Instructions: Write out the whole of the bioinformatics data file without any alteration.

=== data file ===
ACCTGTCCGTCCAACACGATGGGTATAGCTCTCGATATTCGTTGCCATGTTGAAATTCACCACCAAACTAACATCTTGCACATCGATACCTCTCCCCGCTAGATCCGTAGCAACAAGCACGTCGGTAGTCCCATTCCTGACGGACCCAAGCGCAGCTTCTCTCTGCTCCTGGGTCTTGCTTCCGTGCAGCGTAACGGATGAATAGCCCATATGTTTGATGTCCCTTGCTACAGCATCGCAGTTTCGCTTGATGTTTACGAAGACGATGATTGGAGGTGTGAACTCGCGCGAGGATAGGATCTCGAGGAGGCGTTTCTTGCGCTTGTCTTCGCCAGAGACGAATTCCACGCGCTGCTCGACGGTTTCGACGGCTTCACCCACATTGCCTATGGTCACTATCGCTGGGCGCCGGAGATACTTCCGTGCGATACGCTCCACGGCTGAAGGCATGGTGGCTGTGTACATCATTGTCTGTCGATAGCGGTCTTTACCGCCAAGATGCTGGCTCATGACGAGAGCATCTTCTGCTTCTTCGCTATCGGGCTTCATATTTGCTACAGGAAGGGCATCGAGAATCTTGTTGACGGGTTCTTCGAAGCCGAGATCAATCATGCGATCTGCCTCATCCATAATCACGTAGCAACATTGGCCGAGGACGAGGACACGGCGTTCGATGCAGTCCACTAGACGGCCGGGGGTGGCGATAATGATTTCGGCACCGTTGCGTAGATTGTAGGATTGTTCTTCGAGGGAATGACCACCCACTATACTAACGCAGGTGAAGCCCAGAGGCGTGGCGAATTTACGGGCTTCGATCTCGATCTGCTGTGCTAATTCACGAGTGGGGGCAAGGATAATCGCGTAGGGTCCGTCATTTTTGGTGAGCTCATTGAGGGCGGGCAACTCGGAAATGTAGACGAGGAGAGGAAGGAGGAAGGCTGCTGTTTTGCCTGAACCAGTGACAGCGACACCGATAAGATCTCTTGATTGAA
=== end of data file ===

ACCTGTCCGTCCAACACGATGGGTATAGCTCTCGATATTCGTTGCCATGTTGAAATTCACCACCAAACTAACATCTTGCACATCGATACCTCTCCCCGCTAGATCCGTAGCAACAAGCACGTCGGTAGTCCCATTCCTGACGGACCCAAGCGCAGCTTCTCTCTGCTCCTGGGTCTTGCTTCCGTGCAGCGTAACGGATGAATAGCCCATATGTTTGATGTCCCTTGCTACAGCATCGCAGTTTCGCTTGATGTTTACGAAGACGATGATTGGAGGTGTGAACTCGCGCGAGGATAGGATCTCGAGGAGGCGTTTCTTGCGCTTGTCTTCGCCAGAGACGAATTCCACGCGCTGCTCGACGGTTTCGACGGCTTCACCCACATTGCCTATGGTCACTATCGCTGGGCGCCGGAGATACTTCCGTGCGATACGCTCCACGGCTGAAGGCATGGTGGCTGTGTACATCATTGTCTGTCGATAGCGGTCTTTACCGCCAAGATGCTGGCTCATGACGAGAGCATCTTCTGCTTCTTCGCTATCGGGCTTCATATTTGCTACAGGAAGGGCATCGAGAATCTTGTTGACGGGTTCTTCGAAGCCGAGATCAATCATGCGATCTGCCTCATCCATAATCACGTAGCAACATTGGCCGAGGACGAGGACACGGCGTTCGATGCAGTCCACTAGACGGCCGGGGGTGGCGATAATGATTTCGGCACCGTTGCGTAGATTGTAGGATTGTTCTTCGAGGGAATGACCACCCACTATACTAACGCAGGTGAAGCCCAGAGGCGTGGCGAATTTACGGGCTTCGATCTCGATCTGCTGTGCTAATTCACGAGTGGGGGCAAGGATAATCGCGTAGGGTCCGTCATTTTTGGTGAGCTCATTGAGGGCGGGCAACTCGGAAATGTAGACGAGGAGAGGAAGGAGGAAGGCTGCTGTTTTGCCTGAACCAGTGACAGCGACACCGATAAGATCTCTTGATTGAA